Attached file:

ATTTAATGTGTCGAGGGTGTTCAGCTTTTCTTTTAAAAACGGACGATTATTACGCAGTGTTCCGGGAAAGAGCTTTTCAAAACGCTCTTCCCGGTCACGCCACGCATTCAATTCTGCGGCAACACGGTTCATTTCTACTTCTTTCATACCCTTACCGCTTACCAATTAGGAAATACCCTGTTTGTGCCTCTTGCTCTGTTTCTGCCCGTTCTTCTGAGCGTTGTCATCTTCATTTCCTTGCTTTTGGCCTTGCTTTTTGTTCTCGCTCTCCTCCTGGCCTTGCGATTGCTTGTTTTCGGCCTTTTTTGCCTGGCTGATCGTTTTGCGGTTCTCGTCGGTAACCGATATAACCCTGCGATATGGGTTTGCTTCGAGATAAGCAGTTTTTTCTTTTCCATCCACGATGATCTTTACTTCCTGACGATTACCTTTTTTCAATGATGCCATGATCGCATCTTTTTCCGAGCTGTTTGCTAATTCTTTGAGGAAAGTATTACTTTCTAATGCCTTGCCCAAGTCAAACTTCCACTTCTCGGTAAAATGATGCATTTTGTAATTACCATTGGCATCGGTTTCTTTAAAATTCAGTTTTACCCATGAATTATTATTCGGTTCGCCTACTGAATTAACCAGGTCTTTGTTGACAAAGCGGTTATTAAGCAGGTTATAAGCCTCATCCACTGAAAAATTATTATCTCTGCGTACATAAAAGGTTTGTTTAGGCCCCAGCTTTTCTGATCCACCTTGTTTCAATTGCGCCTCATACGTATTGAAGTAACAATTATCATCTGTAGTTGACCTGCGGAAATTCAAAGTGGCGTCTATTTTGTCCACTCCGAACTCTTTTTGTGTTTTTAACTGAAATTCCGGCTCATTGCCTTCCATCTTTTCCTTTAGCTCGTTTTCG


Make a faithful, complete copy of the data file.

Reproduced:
ATTTAATGTGTCGAGGGTGTTCAGCTTTTCTTTTAAAAACGGACGATTATTACGCAGTGTTCCGGGAAAGAGCTTTTCAAAACGCTCTTCCCGGTCACGCCACGCATTCAATTCTGCGGCAACACGGTTCATTTCTACTTCTTTCATACCCTTACCGCTTACCAATTAGGAAATACCCTGTTTGTGCCTCTTGCTCTGTTTCTGCCCGTTCTTCTGAGCGTTGTCATCTTCATTTCCTTGCTTTTGGCCTTGCTTTTTGTTCTCGCTCTCCTCCTGGCCTTGCGATTGCTTGTTTTCGGCCTTTTTTGCCTGGCTGATCGTTTTGCGGTTCTCGTCGGTAACCGATATAACCCTGCGATATGGGTTTGCTTCGAGATAAGCAGTTTTTTCTTTTCCATCCACGATGATCTTTACTTCCTGACGATTACCTTTTTTCAATGATGCCATGATCGCATCTTTTTCCGAGCTGTTTGCTAATTCTTTGAGGAAAGTATTACTTTCTAATGCCTTGCCCAAGTCAAACTTCCACTTCTCGGTAAAATGATGCATTTTGTAATTACCATTGGCATCGGTTTCTTTAAAATTCAGTTTTACCCATGAATTATTATTCGGTTCGCCTACTGAATTAACCAGGTCTTTGTTGACAAAGCGGTTATTAAGCAGGTTATAAGCCTCATCCACTGAAAAATTATTATCTCTGCGTACATAAAAGGTTTGTTTAGGCCCCAGCTTTTCTGATCCACCTTGTTTCAATTGCGCCTCATACGTATTGAAGTAACAATTATCATCTGTAGTTGACCTGCGGAAATTCAAAGTGGCGTCTATTTTGTCCACTCCGAACTCTTTTTGTGTTTTTAACTGAAATTCCGGCTCATTGCCTTCCATCTTTTCCTTTAGCTCGTTTTCG